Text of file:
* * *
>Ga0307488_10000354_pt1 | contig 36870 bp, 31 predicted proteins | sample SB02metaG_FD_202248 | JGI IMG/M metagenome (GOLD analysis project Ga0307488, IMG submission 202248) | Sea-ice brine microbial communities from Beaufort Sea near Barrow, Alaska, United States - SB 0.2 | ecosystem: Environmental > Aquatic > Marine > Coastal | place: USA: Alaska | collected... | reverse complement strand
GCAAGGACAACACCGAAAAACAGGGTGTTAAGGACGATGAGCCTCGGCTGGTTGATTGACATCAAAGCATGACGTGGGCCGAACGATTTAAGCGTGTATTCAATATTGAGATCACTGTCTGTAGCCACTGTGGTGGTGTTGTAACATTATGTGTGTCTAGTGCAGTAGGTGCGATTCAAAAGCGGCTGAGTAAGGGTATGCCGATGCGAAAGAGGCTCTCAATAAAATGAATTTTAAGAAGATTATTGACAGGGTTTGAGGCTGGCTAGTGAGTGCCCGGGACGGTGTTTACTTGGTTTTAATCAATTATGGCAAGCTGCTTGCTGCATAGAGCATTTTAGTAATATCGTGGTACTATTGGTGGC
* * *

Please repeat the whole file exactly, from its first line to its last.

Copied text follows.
>Ga0307488_10000354_pt1 | contig 36870 bp, 31 predicted proteins | sample SB02metaG_FD_202248 | JGI IMG/M metagenome (GOLD analysis project Ga0307488, IMG submission 202248) | Sea-ice brine microbial communities from Beaufort Sea near Barrow, Alaska, United States - SB 0.2 | ecosystem: Environmental > Aquatic > Marine > Coastal | place: USA: Alaska | collected... | reverse complement strand
GCAAGGACAACACCGAAAAACAGGGTGTTAAGGACGATGAGCCTCGGCTGGTTGATTGACATCAAAGCATGACGTGGGCCGAACGATTTAAGCGTGTATTCAATATTGAGATCACTGTCTGTAGCCACTGTGGTGGTGTTGTAACATTATGTGTGTCTAGTGCAGTAGGTGCGATTCAAAAGCGGCTGAGTAAGGGTATGCCGATGCGAAAGAGGCTCTCAATAAAATGAATTTTAAGAAGATTATTGACAGGGTTTGAGGCTGGCTAGTGAGTGCCCGGGACGGTGTTTACTTGGTTTTAATCAATTATGGCAAGCTGCTTGCTGCATAGAGCATTTTAGTAATATCGTGGTACTATTGGTGGC